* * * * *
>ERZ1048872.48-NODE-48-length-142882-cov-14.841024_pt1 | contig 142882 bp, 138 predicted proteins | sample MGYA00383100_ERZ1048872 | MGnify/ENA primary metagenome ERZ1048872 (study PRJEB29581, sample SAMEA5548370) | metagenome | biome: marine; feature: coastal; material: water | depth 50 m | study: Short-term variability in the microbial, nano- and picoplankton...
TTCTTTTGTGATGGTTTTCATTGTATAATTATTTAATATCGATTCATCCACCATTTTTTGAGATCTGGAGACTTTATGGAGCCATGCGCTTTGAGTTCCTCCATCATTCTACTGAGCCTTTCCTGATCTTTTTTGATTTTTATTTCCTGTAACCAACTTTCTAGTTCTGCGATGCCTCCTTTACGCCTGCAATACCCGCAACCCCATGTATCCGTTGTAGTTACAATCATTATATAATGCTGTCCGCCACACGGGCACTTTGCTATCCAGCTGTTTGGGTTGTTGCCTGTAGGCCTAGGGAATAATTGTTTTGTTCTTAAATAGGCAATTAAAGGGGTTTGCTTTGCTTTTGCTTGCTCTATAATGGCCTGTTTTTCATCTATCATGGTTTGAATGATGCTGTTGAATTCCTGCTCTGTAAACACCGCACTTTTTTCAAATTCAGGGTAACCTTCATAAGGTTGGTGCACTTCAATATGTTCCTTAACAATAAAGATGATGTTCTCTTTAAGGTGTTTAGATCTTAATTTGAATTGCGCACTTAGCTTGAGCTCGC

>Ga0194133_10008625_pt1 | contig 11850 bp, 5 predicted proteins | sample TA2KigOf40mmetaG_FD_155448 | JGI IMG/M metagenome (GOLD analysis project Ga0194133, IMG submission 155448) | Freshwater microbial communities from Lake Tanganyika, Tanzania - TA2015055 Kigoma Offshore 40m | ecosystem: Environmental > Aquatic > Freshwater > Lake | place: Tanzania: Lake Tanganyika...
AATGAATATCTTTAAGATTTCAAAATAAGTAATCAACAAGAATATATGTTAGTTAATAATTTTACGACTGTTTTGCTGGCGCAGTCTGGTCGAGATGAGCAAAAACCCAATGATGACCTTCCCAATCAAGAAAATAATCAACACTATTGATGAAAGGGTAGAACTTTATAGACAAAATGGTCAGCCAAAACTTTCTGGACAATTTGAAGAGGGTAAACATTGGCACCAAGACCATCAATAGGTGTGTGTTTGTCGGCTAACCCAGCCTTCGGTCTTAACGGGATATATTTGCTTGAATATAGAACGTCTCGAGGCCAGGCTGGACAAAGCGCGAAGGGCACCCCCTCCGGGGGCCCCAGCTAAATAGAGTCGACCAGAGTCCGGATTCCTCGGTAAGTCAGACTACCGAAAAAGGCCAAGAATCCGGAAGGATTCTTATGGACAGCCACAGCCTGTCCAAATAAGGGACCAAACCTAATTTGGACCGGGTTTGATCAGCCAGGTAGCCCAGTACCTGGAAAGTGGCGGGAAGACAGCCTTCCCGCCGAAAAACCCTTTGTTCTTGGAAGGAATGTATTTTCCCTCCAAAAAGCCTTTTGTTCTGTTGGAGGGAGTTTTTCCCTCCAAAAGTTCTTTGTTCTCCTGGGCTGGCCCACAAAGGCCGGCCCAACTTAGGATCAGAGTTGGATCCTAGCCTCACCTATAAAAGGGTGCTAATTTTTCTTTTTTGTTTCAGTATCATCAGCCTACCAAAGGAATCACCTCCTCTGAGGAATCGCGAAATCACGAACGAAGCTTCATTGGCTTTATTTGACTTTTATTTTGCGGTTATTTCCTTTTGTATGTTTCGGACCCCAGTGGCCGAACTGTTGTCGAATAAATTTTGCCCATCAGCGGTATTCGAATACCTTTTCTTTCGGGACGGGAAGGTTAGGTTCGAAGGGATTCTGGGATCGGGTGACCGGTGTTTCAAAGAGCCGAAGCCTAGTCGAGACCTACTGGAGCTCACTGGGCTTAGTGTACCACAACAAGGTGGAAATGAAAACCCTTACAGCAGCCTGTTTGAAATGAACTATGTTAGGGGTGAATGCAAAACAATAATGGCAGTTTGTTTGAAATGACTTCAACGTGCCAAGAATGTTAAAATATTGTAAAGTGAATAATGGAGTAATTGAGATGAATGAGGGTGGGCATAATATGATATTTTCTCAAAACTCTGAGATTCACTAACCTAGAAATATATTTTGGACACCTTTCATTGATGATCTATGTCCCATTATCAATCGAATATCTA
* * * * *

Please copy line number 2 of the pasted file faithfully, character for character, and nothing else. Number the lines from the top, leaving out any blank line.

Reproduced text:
TTCTTTTGTGATGGTTTTCATTGTATAATTATTTAATATCGATTCATCCACCATTTTTTGAGATCTGGAGACTTTATGGAGCCATGCGCTTTGAGTTCCTCCATCATTCTACTGAGCCTTTCCTGATCTTTTTTGATTTTTATTTCCTGTAACCAACTTTCTAGTTCTGCGATGCCTCCTTTACGCCTGCAATACCCGCAACCCCATGTATCCGTTGTAGTTACAATCATTATATAATGCTGTCCGCCACACGGGCACTTTGCTATCCAGCTGTTTGGGTTGTTGCCTGTAGGCCTAGGGAATAATTGTTTTGTTCTTAAATAGGCAATTAAAGGGGTTTGCTTTGCTTTTGCTTGCTCTATAATGGCCTGTTTTTCATCTATCATGGTTTGAATGATGCTGTTGAATTCCTGCTCTGTAAACACCGCACTTTTTTCAAATTCAGGGTAACCTTCATAAGGTTGGTGCACTTCAATATGTTCCTTAACAATAAAGATGATGTTCTCTTTAAGGTGTTTAGATCTTAATTTGAATTGCGCACTTAGCTTGAGCTCGC